Wednesday, March 7, 2018

This is BIG

Hi there. 
I know, I know: nothing for years. The blog is dead, long live Twitter.
But you know? Some things deserve more space. 
And BIG.

No, literally, look at the label. I was digging in my Beer Fridge today, looking for two bottles of proper beer to make carbonades Flamandes (more on that later) on this disappointing snow day, when I found two bottles of Brimstone Big, a Maryland-brewed barleywine from the 1990s that we cherished back in the day. The brewed date on the label: October 1998.

Actually, there were three bottles, and one, not pictured, was actually older, and had been brewed at Brimstone. See, Brimstone was a great little Baltimore brewery, but things got tough for microbrewers in the mid-1990s (they did, despite what revisionists may tell you), and Brimstone was failing.

They got bought by Frederick Brewing, who made this in their large brewery outside Frederick, Maryland. Frederick also bought long-time Maryland microbrewer (I'm deliberately using period terminology here) Wild Goose, while continuing with their Blue Ridge brands. I visited Wild Goose on the Eastern Shore with my new wife (she's still my wife) back in 1991, when we were expecting our first child. We took a vacation to the Outer Banks to celebrate being just us one more time. It was a great week, though except for that stop at Wild Goose, and a quick stop at Weeping Radish, so-so for beer.

Anyway, all of this would eventually fail. Frederick was operating on a shoestring, owing back taxes, courting buy-out partners (at least one of which failed themselves, rather spectacularly). They were finally bought by Flying Dog out of Colorado in 2006, who saw the value in this large, sadly underutilized (and again: not a fan of "utilized," but this is an absolutely proper use of the word) brewery. Flying Dog invested in the brewery, and eventually moved all of their brewing operations there in 2010. Last I heard, they were expanding. 

All of just to put this in context. Brimstone, and this bottle of Big in particular, is an American craft brewing fossil, a relic. As is, I suppose, my Beer Fridge (which I got for free from someone who was upgrading back in 1993; it was old then, but has never stopped running), and me, to hear some people talk.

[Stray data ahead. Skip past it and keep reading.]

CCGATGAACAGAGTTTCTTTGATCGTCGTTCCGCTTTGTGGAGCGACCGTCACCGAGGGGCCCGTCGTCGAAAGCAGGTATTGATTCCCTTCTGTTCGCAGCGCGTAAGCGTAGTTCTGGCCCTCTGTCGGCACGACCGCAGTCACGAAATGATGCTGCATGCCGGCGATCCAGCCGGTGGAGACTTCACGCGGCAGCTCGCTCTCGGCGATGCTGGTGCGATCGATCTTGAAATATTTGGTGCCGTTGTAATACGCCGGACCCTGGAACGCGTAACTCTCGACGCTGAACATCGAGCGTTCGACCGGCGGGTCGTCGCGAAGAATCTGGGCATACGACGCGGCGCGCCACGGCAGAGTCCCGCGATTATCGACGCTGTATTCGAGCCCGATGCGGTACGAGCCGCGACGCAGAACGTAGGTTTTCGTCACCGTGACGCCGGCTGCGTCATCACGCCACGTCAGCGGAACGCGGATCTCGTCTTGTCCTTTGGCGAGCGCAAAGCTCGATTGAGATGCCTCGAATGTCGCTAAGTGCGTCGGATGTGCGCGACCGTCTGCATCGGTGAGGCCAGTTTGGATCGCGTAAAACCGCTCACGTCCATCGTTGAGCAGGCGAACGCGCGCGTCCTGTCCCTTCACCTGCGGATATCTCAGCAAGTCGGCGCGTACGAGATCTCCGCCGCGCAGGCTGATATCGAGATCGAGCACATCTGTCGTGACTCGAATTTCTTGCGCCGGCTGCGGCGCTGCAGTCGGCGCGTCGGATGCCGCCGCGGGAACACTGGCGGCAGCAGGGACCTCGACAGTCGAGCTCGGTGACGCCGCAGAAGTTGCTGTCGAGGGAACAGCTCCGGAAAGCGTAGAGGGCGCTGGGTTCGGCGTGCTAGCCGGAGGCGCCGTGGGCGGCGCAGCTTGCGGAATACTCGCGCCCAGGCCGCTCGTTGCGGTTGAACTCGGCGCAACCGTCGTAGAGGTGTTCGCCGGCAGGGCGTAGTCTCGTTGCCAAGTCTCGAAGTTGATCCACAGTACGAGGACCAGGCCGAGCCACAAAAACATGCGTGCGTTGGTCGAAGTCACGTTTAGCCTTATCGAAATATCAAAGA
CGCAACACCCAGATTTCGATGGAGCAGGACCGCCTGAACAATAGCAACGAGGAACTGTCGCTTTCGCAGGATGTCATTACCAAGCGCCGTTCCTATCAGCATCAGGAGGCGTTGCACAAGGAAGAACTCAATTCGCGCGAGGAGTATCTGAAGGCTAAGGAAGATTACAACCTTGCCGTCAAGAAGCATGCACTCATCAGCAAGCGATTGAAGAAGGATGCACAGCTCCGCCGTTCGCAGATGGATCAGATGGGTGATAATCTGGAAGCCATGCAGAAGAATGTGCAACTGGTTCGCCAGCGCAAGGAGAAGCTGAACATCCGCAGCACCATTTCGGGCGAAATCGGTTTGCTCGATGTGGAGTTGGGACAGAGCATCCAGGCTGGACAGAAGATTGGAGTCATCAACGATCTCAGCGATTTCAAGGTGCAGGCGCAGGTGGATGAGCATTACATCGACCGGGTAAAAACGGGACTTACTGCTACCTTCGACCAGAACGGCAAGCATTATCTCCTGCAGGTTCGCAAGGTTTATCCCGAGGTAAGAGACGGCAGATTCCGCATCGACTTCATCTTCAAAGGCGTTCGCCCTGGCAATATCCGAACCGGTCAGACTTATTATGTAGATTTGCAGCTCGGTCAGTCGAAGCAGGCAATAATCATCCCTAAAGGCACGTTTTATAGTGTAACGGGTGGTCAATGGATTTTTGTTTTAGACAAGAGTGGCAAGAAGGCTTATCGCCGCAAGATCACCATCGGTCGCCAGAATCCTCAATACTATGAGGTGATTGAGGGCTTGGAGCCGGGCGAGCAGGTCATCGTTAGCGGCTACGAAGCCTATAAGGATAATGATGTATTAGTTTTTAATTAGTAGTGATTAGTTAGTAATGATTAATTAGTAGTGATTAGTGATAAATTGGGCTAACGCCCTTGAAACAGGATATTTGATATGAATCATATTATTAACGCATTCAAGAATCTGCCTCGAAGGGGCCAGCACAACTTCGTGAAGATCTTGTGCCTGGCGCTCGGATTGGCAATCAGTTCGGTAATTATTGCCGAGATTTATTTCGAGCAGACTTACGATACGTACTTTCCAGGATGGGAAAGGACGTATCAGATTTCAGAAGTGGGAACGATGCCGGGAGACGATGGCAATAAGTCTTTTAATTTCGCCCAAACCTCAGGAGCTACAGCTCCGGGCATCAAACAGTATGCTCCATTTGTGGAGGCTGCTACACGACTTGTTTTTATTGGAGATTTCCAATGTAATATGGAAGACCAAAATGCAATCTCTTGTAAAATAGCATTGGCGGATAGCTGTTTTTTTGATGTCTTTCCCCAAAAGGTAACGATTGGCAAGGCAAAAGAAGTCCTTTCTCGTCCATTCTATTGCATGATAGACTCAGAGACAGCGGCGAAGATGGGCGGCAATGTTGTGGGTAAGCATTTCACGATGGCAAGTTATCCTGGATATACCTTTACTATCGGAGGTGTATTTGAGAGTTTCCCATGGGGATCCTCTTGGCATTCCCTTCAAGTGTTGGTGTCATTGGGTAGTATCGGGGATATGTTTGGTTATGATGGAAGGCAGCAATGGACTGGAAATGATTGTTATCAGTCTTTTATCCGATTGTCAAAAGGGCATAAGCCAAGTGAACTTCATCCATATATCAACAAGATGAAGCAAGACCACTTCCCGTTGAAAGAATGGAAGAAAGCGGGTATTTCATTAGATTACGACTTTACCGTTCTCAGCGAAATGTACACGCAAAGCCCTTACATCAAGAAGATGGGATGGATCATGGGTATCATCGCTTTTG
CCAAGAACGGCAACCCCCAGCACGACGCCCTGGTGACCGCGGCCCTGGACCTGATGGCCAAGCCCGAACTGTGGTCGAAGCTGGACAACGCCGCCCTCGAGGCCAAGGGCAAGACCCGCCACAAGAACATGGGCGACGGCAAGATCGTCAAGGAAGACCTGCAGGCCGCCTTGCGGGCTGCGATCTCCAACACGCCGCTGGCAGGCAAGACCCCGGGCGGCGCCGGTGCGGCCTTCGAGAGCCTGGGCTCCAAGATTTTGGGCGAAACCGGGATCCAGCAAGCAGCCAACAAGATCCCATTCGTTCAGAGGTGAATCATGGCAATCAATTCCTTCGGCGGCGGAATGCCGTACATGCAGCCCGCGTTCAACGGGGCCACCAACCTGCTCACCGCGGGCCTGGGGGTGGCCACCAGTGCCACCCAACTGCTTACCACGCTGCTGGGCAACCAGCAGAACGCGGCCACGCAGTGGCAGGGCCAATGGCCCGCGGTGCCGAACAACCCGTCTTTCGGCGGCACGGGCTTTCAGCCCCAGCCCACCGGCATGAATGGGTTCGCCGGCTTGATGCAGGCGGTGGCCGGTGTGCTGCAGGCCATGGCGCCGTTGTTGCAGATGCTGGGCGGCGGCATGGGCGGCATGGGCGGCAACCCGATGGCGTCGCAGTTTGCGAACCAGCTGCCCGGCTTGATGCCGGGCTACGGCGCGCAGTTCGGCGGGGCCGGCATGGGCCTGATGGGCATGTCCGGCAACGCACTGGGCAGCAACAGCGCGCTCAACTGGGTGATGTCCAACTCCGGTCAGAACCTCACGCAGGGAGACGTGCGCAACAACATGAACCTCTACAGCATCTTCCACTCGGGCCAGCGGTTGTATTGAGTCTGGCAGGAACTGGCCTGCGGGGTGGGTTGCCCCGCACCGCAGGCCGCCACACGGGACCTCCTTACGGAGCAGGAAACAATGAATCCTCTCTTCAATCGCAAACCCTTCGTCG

But I saw this bottle, and then I opened it, and smelled it, and...for some reason I just had to blog. I dunno, old habits, I guess. So let's talk about this fossil. 

As you can see, it poured tremendously bright, largely thanks to sitting upright for at least sixteen years, I suppose. The bottom was covered with a well-compacted layer of, as we always called it, mung.
It had an oxygen-scavenging cap, but the beer is beautifully oxidized, in that sherry/dried fruit way that barleywines get, not the wet cardboard smell that lesser beers develop. Sherry, dried cherries, a touch of old-school hair tonic, and even some clean malt. Amazing, really, and a testament to Marc Tewey's brewing (and packaging) skills...and maybe that cap technology. There's persistent carbonation; 20 minutes after the pour, there are still small, steady streams of bubbles rising. I kinda wish I'd saved this till I was with Will Meyers at Cambridge Brewing; this is his metier indeed. 

Time to taste. The fruit is big, the malt is subdued. I remember Big as a fruitbowl of a barleywine; this fruit has dried, and soured just a touch. Definitely oxidized, but again, in a good way. There's no cardboard here, though there is a slight puckery astringence. No bitterness at all, but Big never was that bitter. The carbonation is firm, if not fizzy; it's one of the most pleasing parts of this. 

The body is about medium; I think there's been some secondary fermentation going on, because Big used to be, well, big in body as well as flavor. The finish is velvety, but the bubbles keep it from being clingy. 

If I had to ding this one, it would actually be on being a bit too sweet. I like the touch of tart, but there's too much residual sweetness, it's not balancing. Still, I'm looking for trouble, really. This is as solid a 20 year old beer as I've ever had, and I've had the chance to have quite a few. 

Which brings me back to the know you're living life right as a beer guy when you go to the fridge to get a bottle of beer for adding to beef stew -- even an exceptionally delicious Belgian version -- and you see a bottle of Westvleteren XII, and you think, 'Yeah, that'd be good to pour into a pot of meat,' and grab it without flinching. I'm putting a bottle of pre-AB Goose Island Peres Jacques in there, too. We're eating well tonight.

Huh. Might have to come back here more often. I see the lights still work. Just need to dust a few things off. See you around. No promises, but...see you around.